Potential for Drugs to Affect Alvimopan Pharmacokinetics: Concomitant administration of ENTEREG with inducers or inhibitors of CYP enzymes is unlikely to alter the metabolism of alvimopan because ENTEREG is metabolized mainly by non-CYP enzyme pathway. No clinical studies have been performed to assess the effect of concomitant administration of inducers or inhibitors of cytochrome P450 enzymes on alvimopan pharmacokinetics.
In vitro studies suggest that alvimopan and its 'metabolite' are substrates for p-glycoprotein. A population pharmacokinetic analysis did not reveal any evidence that alvimopan or 'metabolite' pharmacokinetics were influenced by concomitant medications that are mild-to-moderate p-glycoprotein inhibitors. No clinical studies of concomitant administration of alvimopan and strong inhibitors of p-glycoprotein (e.g., verapamil, cyclosporine, amiodarone, itraconazole, quinine, spironolactone, quinidine, diltiazem, bepridil) have been conducted.
A population pharmacokinetic analysis suggests that the pharmacokinetics of alvimopan were not affected by concomitant administration of acid blockers or antibiotics. However, plasma concentrations of the 'metabolite' were lower in patients receiving acid blockers or preoperative oral antibiotics (49% and 81%, respectively). No dosage adjustments are necessary in these patients.
Potential for Alvimopan to Affect the Pharmacokinetics of Other Drugs: Alvimopan and its 'metabolite' are not inhibitors of CYP 1A2, 2C9, 2C19, 3A4, 2D6, and 2E1 in vitro at concentrations far in excess of those observed clinically.
Alvimopan and its 'metabolite' are not inducers of CYP 1A2, 2B6, 2C9, 2C19, and 3A4.
In vitro studies also suggest that alvimopan and its 'metabolite' are not inhibitors of p-glycoprotein.
These in vitro findings suggest that ENTEREG is unlikely to alter the pharmacokinetics of coadministered drugs through inhibition or induction of CYP enzymes or inhibition of p-glycoprotein.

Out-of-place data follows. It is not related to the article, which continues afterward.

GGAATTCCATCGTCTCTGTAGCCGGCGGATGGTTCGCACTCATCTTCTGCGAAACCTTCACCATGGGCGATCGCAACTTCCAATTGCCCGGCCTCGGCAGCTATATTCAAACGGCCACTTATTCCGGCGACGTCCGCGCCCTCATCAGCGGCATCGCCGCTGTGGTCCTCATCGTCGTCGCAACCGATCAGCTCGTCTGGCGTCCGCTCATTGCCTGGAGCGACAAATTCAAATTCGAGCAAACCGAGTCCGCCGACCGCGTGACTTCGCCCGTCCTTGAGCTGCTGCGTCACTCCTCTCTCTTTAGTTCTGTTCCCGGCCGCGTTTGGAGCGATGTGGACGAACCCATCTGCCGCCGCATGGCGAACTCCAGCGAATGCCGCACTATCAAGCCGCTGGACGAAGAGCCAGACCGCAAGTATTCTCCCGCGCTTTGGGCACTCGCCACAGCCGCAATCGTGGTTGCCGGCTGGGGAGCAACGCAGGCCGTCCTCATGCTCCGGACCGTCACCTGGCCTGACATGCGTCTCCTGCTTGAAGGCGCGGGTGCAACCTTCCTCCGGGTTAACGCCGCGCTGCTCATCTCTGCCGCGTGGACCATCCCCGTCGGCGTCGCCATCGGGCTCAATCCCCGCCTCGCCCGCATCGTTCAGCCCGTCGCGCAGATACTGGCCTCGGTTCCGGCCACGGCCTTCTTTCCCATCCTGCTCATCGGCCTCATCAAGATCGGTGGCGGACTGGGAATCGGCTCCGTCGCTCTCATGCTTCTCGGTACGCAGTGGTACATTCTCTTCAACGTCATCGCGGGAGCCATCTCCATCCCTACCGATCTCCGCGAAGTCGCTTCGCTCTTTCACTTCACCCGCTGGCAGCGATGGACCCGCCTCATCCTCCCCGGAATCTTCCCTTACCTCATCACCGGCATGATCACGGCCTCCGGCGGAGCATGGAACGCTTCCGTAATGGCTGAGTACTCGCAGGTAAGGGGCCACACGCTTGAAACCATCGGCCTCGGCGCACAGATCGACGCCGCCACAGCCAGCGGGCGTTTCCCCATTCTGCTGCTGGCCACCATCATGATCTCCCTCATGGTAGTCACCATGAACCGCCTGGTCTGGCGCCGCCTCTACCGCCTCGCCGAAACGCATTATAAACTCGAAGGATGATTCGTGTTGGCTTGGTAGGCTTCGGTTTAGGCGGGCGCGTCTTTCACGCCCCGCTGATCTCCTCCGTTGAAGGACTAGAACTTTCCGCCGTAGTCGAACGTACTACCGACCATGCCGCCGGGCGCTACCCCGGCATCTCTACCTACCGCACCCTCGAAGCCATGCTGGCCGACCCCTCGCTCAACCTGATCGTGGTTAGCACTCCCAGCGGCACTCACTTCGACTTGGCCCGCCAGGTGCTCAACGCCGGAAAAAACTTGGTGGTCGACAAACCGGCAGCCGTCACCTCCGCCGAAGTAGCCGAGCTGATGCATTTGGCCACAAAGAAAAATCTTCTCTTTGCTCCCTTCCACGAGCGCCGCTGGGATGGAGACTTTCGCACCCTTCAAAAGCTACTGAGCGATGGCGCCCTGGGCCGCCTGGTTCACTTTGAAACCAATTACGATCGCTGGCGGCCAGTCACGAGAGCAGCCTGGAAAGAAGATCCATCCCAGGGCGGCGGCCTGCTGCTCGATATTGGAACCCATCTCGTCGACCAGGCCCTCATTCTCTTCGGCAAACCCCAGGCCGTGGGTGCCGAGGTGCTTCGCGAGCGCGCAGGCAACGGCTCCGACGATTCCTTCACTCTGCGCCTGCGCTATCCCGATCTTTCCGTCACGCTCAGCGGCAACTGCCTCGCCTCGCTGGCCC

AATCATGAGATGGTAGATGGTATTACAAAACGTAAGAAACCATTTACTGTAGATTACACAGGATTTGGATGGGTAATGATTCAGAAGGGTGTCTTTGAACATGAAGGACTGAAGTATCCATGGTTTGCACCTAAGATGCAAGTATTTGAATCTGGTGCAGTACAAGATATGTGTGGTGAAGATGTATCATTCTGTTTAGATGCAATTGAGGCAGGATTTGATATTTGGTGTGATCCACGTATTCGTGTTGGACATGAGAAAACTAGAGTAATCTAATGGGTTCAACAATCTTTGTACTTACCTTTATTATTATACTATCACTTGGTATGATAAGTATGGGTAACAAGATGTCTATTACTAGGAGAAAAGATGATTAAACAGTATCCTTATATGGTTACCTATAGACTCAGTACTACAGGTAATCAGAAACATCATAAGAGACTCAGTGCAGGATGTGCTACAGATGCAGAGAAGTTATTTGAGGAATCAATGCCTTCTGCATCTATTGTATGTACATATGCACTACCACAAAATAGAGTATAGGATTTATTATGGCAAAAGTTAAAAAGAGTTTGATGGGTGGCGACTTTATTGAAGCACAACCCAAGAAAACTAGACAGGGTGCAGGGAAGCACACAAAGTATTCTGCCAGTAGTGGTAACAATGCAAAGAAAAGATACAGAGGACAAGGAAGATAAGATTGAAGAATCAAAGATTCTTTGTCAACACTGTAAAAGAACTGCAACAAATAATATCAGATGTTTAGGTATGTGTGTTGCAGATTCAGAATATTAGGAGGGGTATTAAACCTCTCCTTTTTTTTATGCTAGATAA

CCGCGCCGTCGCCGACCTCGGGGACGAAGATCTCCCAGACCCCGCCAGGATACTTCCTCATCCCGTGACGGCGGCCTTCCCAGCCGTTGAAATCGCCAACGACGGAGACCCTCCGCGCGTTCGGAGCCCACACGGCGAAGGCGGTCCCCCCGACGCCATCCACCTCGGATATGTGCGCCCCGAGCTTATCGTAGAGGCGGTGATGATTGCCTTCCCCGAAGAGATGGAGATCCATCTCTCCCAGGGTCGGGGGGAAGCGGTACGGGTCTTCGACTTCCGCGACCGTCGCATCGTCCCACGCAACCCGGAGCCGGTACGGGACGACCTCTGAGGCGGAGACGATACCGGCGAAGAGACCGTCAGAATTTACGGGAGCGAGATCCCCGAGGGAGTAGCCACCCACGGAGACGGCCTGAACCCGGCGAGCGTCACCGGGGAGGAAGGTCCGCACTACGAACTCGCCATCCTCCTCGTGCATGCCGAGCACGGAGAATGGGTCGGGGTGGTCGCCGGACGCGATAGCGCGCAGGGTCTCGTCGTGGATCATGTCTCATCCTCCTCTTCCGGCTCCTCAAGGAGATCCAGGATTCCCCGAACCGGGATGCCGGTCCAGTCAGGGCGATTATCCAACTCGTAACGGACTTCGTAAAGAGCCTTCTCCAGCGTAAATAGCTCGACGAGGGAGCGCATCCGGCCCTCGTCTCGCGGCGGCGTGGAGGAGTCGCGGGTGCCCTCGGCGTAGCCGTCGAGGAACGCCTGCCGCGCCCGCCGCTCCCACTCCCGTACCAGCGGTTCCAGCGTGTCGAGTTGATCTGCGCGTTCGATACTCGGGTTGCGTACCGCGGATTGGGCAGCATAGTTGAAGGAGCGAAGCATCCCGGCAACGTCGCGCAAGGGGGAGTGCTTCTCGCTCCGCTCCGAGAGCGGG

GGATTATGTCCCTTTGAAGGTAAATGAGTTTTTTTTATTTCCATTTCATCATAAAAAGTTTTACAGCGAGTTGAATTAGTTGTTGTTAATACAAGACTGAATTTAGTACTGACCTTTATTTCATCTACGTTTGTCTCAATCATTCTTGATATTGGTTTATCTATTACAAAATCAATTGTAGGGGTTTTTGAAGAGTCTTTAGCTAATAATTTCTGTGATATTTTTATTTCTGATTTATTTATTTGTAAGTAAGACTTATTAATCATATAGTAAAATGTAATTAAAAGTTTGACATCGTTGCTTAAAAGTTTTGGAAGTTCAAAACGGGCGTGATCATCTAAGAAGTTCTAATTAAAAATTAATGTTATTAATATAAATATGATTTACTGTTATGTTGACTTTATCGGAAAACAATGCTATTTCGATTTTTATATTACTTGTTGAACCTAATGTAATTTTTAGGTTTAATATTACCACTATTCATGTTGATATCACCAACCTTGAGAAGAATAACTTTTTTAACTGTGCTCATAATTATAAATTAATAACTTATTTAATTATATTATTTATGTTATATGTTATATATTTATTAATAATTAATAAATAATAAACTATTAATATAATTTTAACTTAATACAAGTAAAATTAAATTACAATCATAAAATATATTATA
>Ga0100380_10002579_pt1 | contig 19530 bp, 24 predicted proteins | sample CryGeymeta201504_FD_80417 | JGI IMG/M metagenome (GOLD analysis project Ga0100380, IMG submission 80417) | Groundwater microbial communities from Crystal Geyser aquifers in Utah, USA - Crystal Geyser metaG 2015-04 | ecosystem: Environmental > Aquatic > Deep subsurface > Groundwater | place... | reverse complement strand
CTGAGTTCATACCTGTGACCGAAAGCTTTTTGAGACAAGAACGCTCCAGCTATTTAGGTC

Carcinogenesis: Two-year carcinogenicity studies were conducted with alvimopan in CD-1 mice at oral doses up to 4000 mg/kg/day and in Sprague Dawley® rats at oral doses up to 500 mg/kg/day. Oral administration of alvimopan for 104 weeks produced significant increases in the incidences of fibroma, fibrosarcoma, and sarcoma in the skin/subcutis, and of osteoma/osteosarcoma in bones of female mice at 4000 mg/kg/day (about 674 times the recommended human dose based on body surface area). In rats, oral administration of alvimopan for 104 weeks did not produce any tumor up to 500 mg/kg/day (about 166 times the recommended human dose based on body surface area).
Mutagenesis: Alvimopan was not genotoxic in the Ames test, the mouse lymphoma cell (L5178Y/TK+/âˆ’) forward mutation test, the Chinese Hamster Ovary (CHO) cell chromosome aberration test, or the mouse micronucleus test. The pharmacologically active 'metabolite' ADL 08-0011 was negative in the Ames test, chromosome aberration test in CHO cells, and mouse micronucleus test.
The efficacy of ENTEREG in the management of postoperative ileus was evaluated in 6 multicenter, randomized, double-blind, parallel-group, placebo-controlled studies: 5 US studies (Studies 1-4 and 6) and 1 nonâ€“US study (Study 5). Patients 18 years of age or older undergoing partial large or small bowel resection surgery with primary anastomosis for colorectal or small bowel disease, total abdominal hysterectomy, or radical cystectomy for bladder cancer (in this procedure, resected segments of bowel are used for reconstruction of the urinary tract) under general anesthesia were randomly assigned to receive oral doses of ENTEREG 12 mg or matching placebo. The initial dose was administered at least 30 minutes and up to 5 hours prior to the scheduled start of surgery for most patients, and subsequent doses were administered twice daily beginning on the first postoperative day and continued until hospital discharge or a maximum of 7 days. There were no limitations on the type of general anesthesia used, but intrathecal or epidural opioids or anesthetics were prohibited.
All patients in the US studies were scheduled to receive intravenous patient-controlled opioid analgesia. In the nonâ€“US study, patients were scheduled to receive opioids either by intravenous patient-controlled opioid analgesia or bolus parenteral administration (intravenous or intramuscular). In all studies, there was no restriction on the type of opioid used or the duration of intravenous patient-controlled opioid analgesia. A standardized accelerated postoperative care pathway was implemented: early nasogastric tube removal (before the first postoperative dose); early ambulation (day following surgery); early diet advancement (liquids offered the day following surgery for patients undergoing bowel resection and by the third day following surgery for patients undergoing radical cystectomy; solids by the second day following surgery for patients undergoing bowel resection and by the fourth day following surgery for patients undergoing radical cystectomy), as tolerated.
Patients who received more than 3 doses of an opioid (regardless of route) during the 7 days prior to surgery and patients with complete bowel obstruction or who were scheduled for a total colectomy, colostomy, or ileostomy were excluded.